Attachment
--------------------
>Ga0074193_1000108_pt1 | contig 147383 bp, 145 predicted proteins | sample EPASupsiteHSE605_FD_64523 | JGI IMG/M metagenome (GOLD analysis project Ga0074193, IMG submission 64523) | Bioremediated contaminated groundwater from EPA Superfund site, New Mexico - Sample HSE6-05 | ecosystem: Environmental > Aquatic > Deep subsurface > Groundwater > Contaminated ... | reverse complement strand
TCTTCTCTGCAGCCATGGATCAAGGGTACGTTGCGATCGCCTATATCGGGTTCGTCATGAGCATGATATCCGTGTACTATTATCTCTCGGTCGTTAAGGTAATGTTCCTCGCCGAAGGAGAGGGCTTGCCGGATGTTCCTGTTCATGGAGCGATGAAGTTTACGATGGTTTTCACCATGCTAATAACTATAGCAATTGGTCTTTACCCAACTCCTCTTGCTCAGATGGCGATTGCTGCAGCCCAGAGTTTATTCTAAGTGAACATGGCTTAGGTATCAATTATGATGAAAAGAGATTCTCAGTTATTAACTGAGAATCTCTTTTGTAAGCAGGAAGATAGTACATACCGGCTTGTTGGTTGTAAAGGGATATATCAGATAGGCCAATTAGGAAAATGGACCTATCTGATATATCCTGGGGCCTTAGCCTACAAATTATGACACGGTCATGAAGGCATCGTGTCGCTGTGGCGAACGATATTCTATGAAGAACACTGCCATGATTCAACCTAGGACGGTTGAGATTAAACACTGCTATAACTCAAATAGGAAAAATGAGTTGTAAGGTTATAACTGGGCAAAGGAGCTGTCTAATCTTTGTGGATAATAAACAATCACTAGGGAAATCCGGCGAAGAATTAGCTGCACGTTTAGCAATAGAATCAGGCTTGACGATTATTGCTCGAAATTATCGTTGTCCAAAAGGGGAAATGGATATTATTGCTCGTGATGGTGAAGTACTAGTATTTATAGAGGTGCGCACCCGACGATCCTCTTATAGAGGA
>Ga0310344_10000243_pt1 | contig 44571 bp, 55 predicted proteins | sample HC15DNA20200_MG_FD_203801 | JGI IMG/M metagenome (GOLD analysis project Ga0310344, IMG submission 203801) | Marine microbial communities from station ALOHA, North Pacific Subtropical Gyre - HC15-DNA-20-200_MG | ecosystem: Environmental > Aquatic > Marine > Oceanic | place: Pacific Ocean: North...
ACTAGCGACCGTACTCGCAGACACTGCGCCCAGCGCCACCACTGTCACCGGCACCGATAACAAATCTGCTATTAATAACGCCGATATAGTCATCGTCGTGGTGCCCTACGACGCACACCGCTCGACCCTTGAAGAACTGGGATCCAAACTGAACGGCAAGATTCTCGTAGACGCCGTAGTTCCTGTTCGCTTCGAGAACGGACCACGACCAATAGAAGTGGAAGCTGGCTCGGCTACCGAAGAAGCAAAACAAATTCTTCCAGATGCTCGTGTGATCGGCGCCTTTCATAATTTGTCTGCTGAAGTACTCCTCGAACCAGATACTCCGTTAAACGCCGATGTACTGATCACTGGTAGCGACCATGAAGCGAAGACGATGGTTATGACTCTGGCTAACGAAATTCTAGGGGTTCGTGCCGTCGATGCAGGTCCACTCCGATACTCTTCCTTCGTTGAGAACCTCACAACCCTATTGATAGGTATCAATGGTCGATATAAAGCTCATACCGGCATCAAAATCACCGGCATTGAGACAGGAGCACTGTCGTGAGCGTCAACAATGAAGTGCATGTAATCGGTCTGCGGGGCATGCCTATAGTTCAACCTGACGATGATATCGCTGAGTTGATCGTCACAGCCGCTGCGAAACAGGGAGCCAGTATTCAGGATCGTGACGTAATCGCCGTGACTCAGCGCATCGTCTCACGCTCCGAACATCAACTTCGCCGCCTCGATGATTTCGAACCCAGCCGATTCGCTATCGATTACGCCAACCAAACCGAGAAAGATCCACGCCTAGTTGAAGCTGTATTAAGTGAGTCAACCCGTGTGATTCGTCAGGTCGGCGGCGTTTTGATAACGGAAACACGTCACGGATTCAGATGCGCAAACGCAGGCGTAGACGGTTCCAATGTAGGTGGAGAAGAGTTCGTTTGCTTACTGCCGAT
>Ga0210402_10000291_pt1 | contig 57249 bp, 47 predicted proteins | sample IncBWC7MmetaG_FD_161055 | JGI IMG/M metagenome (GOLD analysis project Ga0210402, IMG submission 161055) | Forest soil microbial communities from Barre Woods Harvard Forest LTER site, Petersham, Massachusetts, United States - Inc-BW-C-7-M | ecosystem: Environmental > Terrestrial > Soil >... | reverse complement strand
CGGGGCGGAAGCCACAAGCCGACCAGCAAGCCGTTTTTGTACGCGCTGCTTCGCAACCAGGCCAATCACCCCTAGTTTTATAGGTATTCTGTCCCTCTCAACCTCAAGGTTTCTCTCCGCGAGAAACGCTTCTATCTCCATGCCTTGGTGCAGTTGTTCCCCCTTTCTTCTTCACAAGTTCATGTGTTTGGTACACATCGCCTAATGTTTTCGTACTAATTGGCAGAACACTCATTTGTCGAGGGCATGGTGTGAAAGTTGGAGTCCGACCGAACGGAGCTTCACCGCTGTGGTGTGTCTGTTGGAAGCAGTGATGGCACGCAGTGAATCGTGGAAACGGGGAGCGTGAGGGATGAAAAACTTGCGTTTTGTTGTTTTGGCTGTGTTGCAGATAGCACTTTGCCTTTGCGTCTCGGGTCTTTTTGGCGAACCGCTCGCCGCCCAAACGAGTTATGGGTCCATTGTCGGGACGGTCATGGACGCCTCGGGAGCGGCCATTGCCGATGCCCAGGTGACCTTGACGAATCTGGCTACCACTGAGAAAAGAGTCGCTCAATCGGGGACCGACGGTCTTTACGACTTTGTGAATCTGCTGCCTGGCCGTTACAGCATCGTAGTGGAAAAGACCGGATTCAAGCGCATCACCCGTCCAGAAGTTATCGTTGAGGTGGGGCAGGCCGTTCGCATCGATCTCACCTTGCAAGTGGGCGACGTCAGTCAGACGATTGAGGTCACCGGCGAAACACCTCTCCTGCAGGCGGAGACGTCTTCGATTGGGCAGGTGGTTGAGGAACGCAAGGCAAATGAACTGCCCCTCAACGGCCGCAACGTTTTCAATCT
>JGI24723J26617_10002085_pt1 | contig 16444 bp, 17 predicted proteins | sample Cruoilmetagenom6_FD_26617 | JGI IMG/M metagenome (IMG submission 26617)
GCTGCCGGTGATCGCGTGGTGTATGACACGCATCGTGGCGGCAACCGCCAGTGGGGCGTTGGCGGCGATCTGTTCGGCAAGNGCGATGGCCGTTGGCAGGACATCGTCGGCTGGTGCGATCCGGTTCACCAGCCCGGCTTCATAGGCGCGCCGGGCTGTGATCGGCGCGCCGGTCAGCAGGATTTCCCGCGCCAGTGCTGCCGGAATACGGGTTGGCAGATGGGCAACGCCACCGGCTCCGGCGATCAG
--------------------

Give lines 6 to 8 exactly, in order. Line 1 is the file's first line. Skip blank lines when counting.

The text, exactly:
CGGGGCGGAAGCCACAAGCCGACCAGCAAGCCGTTTTTGTACGCGCTGCTTCGCAACCAGGCCAATCACCCCTAGTTTTATAGGTATTCTGTCCCTCTCAACCTCAAGGTTTCTCTCCGCGAGAAACGCTTCTATCTCCATGCCTTGGTGCAGTTGTTCCCCCTTTCTTCTTCACAAGTTCATGTGTTTGGTACACATCGCCTAATGTTTTCGTACTAATTGGCAGAACACTCATTTGTCGAGGGCATGGTGTGAAAGTTGGAGTCCGACCGAACGGAGCTTCACCGCTGTGGTGTGTCTGTTGGAAGCAGTGATGGCACGCAGTGAATCGTGGAAACGGGGAGCGTGAGGGATGAAAAACTTGCGTTTTGTTGTTTTGGCTGTGTTGCAGATAGCACTTTGCCTTTGCGTCTCGGGTCTTTTTGGCGAACCGCTCGCCGCCCAAACGAGTTATGGGTCCATTGTCGGGACGGTCATGGACGCCTCGGGAGCGGCCATTGCCGATGCCCAGGTGACCTTGACGAATCTGGCTACCACTGAGAAAAGAGTCGCTCAATCGGGGACCGACGGTCTTTACGACTTTGTGAATCTGCTGCCTGGCCGTTACAGCATCGTAGTGGAAAAGACCGGATTCAAGCGCATCACCCGTCCAGAAGTTATCGTTGAGGTGGGGCAGGCCGTTCGCATCGATCTCACCTTGCAAGTGGGCGACGTCAGTCAGACGATTGAGGTCACCGGCGAAACACCTCTCCTGCAGGCGGAGACGTCTTCGATTGGGCAGGTGGTTGAGGAACGCAAGGCAAATGAACTGCCCCTCAACGGCCGCAACGTTTTCAATCT
>JGI24723J26617_10002085_pt1 | contig 16444 bp, 17 predicted proteins | sample Cruoilmetagenom6_FD_26617 | JGI IMG/M metagenome (IMG submission 26617)
GCTGCCGGTGATCGCGTGGTGTATGACACGCATCGTGGCGGCAACCGCCAGTGGGGCGTTGGCGGCGATCTGTTCGGCAAGNGCGATGGCCGTTGGCAGGACATCGTCGGCTGGTGCGATCCGGTTCACCAGCCCGGCTTCATAGGCGCGCCGGGCTGTGATCGGCGCGCCGGTCAGCAGGATTTCCCGCGCCAGTGCTGCCGGAATACGGGTTGGCAGATGGGCAACGCCACCGGCTCCGGCGATCAG